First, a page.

I am making progress on the Japanese garden. I have added pea gravel to the dog ramp (which they are not using – yet), poured concrete and added a few plantings, as well as received 4 tons of gravel to use for mulch.
I needed a column to put the Japanese lantern on. To make it, I used a cardboard sonotube with some old corrugated roofing that the cows tore off of the barn windows. I sprayed the roofing with oven spray and dropped it into the sonotube, and around the rebar pounded into the ground for support. Then I mixed the concrete in my wheelbarrow and dropped it in by the shovel full, tapping the outside to release air bubbles, and making sure it was level. The column is 36″ tall and used 4 eighty pound bags of Sakrete. It turned out great!
Next, my husband and I created the forms from plywood for the bases of the bench. I decided on two feet that were large (24 x 12) instead of four of them. It was a little tricky to get them aligned, level and level with each other, but doable. One foot was down slope, but I used gravel to raise it for level. Here they are, ready for my neighbor and his skid loader:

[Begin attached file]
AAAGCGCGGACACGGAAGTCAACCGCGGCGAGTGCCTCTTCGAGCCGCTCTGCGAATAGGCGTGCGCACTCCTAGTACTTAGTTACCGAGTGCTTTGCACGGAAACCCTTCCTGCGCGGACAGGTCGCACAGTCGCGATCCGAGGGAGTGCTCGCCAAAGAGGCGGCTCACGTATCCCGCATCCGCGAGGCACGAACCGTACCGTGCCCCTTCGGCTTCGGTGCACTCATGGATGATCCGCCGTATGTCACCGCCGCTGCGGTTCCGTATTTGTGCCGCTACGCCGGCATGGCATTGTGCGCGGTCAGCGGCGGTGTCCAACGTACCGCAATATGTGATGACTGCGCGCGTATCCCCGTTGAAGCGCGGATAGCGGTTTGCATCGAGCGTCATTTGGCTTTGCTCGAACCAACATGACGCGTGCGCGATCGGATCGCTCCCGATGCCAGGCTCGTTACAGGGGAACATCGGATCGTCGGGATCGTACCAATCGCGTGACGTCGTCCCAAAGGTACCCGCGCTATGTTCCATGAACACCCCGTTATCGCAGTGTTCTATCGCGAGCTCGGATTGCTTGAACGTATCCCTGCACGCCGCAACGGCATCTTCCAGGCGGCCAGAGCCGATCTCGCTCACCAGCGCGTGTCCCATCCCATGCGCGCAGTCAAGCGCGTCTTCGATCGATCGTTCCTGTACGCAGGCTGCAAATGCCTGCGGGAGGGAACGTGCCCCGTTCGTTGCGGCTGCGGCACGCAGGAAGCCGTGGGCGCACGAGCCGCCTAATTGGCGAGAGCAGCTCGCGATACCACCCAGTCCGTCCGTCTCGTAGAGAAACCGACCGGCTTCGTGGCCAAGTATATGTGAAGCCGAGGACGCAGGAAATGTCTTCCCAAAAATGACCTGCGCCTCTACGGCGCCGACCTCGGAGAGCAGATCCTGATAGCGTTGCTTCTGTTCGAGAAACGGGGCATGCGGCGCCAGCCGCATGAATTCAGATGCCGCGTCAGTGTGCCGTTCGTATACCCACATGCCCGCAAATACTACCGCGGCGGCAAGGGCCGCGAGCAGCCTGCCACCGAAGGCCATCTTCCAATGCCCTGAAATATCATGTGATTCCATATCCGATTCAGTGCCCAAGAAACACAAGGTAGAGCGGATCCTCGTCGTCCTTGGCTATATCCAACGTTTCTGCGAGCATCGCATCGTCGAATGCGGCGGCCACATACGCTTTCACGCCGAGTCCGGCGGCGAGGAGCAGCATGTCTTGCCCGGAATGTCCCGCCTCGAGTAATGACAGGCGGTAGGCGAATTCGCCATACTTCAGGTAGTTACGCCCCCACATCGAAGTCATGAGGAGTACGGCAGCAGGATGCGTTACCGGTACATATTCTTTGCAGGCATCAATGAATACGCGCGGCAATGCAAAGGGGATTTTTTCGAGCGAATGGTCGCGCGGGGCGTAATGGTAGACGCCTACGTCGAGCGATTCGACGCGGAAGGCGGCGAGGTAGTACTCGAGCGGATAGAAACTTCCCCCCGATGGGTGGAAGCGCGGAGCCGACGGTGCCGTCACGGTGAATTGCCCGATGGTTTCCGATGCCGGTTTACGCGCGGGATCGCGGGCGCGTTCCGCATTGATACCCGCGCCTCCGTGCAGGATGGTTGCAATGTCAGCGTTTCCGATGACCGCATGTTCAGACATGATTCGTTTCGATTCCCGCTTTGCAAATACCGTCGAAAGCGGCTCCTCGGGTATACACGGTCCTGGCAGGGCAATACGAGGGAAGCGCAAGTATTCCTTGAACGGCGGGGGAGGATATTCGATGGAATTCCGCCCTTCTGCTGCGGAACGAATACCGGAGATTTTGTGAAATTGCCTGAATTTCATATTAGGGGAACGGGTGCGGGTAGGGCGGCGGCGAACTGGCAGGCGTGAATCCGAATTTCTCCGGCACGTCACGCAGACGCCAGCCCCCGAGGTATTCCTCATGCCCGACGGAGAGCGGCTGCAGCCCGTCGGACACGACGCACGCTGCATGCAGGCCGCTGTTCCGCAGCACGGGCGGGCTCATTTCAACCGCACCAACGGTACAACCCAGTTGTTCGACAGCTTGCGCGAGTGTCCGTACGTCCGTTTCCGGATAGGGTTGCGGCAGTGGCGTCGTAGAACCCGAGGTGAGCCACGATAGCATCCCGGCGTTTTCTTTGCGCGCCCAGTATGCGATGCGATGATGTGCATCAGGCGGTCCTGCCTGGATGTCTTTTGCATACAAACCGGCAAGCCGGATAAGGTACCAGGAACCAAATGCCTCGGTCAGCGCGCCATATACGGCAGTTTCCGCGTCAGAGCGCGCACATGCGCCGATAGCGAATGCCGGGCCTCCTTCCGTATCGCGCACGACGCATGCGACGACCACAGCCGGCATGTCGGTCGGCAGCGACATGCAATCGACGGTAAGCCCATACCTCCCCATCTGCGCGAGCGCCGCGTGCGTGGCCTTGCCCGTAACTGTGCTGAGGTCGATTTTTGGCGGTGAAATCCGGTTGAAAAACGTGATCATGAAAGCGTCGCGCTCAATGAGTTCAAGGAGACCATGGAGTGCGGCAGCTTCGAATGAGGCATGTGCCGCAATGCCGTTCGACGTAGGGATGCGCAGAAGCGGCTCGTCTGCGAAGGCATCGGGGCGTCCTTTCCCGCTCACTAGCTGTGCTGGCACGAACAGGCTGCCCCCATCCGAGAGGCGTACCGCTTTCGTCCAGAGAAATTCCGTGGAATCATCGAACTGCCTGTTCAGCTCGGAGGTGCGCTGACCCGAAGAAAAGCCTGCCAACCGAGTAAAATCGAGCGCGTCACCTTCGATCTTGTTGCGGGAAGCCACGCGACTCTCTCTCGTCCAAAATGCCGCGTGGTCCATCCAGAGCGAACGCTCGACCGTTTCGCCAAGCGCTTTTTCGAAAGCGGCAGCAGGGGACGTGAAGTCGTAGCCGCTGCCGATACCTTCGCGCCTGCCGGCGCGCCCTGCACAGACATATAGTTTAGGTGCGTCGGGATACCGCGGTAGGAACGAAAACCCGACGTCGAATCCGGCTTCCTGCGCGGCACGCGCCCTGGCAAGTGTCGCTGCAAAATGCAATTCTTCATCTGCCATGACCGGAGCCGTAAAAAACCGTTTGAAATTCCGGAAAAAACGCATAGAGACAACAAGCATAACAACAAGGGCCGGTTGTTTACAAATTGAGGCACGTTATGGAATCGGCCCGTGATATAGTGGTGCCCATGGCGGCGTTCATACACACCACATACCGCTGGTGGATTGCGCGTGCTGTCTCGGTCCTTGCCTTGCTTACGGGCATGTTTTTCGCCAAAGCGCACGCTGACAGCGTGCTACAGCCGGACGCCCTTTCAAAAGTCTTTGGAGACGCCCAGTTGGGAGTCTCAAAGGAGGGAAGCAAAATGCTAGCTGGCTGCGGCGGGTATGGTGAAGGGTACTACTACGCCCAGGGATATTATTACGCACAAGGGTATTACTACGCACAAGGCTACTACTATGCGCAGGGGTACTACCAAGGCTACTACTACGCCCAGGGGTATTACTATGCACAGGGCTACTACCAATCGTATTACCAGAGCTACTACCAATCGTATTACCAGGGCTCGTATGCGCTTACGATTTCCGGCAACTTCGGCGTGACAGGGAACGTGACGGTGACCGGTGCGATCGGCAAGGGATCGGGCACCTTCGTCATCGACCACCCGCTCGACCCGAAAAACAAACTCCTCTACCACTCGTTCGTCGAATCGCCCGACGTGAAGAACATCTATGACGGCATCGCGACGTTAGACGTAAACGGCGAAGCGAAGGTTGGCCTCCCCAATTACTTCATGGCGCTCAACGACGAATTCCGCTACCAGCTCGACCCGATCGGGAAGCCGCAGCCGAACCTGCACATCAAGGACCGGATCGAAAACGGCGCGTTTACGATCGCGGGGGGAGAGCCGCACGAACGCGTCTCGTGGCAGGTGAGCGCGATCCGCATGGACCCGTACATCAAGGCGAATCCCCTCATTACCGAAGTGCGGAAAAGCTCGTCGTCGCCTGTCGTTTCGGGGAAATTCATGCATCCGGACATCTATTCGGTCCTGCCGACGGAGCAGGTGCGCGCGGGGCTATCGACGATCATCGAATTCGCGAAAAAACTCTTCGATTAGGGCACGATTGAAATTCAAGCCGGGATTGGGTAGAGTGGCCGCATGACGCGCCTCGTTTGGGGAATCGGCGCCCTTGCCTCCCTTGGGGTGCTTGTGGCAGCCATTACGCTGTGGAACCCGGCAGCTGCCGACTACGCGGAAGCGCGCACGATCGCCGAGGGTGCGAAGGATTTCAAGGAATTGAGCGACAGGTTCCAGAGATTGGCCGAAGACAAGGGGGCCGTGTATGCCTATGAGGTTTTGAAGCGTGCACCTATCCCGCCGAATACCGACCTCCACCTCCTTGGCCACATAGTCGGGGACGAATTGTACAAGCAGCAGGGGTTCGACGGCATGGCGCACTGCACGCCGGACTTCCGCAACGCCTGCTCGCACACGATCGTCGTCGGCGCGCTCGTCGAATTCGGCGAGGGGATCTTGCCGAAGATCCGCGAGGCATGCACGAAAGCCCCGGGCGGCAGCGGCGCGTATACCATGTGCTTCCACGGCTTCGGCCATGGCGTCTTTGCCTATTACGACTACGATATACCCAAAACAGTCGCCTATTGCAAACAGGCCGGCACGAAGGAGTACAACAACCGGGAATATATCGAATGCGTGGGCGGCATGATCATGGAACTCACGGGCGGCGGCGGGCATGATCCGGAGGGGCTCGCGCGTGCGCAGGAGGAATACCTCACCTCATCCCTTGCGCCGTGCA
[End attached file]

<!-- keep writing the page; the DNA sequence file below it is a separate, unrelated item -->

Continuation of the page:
Next, I tried my hand at using part of a Rosemary bush to create a ball topiary. I looked for a section of the Rosemary that had a strong central truck or two, dug it out away from the rest of the plant, and started chopping to reveal the stem. Then I printed out a circle and placed it in the top to follow the shape, taking it out and replacing as I worked around the bush. I was inspired by a video on youtube that I thought was Linda Vater, but of course I can’t find it now. In it, she picks some shrubs on sale and turns them into ball topiaries, first picking out a central stem or two and chopping off the extra branches until she got up to the ball portion, them trimming it up, which is what I did. The bonuses were that the remainder of the rosemary plant is still surviving and looks less bushy, as well as all the limbs I removed came into the house to dry for use as a spice. I will pulverize it in the blender once dry, as I don’t like the texture of dried rosemary in my food.
Once I planted the rosemary, I then planted some elephant ears a friend recently gave me, and a blue hydrangea. Can’t wait to see this area done and what it will look like when mature.